In this video, we are going to look at area sector and arc length.

Here we have two radii drawn from circle *O* that are perpendicular to each other, so that the angle formed is a right angle. That is one-fourth of the whole circle. If we wanted to find the shaded area, we would expect it to be one-fourth of the entire area of the whole circle. If we had a diameter drawn instead, then the new shaded area would represent half of the area of the circle. There is a direct relationship between the angle and the area of the circle. This relationship is a proportion that exists between the angle that we have, , and the area of the shaded region, . The proportion is:

**For example:**

This means that this shaded area, , is one-fourth of the area of the entire circle.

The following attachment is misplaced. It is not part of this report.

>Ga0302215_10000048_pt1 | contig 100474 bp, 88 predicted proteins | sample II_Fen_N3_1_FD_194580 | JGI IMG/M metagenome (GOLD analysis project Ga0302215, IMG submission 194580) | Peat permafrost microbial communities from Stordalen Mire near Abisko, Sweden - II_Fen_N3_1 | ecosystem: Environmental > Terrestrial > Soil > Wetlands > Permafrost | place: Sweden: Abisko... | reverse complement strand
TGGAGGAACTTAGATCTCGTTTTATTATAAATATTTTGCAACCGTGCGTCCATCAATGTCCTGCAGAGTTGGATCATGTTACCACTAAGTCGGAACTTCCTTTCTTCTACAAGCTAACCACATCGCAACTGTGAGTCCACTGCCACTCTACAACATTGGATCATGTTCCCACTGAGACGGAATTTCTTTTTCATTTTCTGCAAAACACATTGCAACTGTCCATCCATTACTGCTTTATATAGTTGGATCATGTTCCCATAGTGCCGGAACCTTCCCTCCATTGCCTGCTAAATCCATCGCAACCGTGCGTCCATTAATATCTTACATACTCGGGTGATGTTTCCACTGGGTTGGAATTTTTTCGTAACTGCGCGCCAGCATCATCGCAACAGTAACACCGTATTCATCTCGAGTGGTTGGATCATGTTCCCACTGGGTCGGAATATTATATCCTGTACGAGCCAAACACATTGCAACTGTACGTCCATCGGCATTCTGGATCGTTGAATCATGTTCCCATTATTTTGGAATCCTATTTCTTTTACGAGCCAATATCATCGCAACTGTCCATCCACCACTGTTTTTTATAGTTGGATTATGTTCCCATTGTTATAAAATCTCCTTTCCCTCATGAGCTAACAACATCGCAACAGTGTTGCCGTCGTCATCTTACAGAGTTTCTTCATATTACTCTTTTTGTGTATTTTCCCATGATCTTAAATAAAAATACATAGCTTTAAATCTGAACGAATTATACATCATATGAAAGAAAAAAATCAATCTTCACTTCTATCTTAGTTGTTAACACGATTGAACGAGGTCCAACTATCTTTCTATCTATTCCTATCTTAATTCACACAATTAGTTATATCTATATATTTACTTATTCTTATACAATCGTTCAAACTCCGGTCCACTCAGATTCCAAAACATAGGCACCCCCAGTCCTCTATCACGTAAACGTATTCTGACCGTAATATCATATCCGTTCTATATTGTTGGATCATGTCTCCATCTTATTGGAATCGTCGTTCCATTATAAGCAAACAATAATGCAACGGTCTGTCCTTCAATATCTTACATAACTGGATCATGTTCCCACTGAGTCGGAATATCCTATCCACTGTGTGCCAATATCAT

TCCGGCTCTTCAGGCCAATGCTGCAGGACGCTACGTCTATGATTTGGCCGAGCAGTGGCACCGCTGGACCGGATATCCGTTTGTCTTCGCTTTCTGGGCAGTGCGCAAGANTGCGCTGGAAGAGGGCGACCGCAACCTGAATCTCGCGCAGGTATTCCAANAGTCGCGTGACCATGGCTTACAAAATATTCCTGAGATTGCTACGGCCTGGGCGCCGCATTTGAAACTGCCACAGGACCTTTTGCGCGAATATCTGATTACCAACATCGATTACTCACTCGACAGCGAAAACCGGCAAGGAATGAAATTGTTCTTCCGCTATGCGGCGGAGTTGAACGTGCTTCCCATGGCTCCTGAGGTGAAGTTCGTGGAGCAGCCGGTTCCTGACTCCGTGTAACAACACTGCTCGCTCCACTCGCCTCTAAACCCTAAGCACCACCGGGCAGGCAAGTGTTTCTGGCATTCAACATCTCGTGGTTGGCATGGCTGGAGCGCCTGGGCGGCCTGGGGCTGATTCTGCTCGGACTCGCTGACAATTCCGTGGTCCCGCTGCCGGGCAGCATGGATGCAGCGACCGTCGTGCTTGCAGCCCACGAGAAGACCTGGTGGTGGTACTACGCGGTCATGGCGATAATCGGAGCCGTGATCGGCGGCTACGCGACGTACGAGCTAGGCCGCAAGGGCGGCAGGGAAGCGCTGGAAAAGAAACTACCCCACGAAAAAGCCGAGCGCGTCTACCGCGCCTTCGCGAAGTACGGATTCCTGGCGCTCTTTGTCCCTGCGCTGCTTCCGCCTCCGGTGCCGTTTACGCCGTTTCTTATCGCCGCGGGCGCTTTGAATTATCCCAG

**For example:**

If we had an angle that was and the radius is inches, then how would we solve this? Well, if we plug in our angles measure into our proportion, we have:

In order to calculate S, we first need to know the total area. We need to use our area of a circle formula:

So:

We can first reduce this to:

Now we can cross multiply:

Divide both sides by 9:

We can also use the angle measure to help us find the arc length. Just like how the shaded area was a fraction of the total area, the arc is a fraction of the total circumference. This formula is:

**For example:**

If we had an angle that was and the radius is inches, then how would we solve this? Well, if we plug in our angles measure into our proportion, we have:

In order to calculate L, we first need to know the circumference. We need to use our circumference formula:

So:

We can first reduce this to:

Now we can cross multiply:

Divide both sides by 9: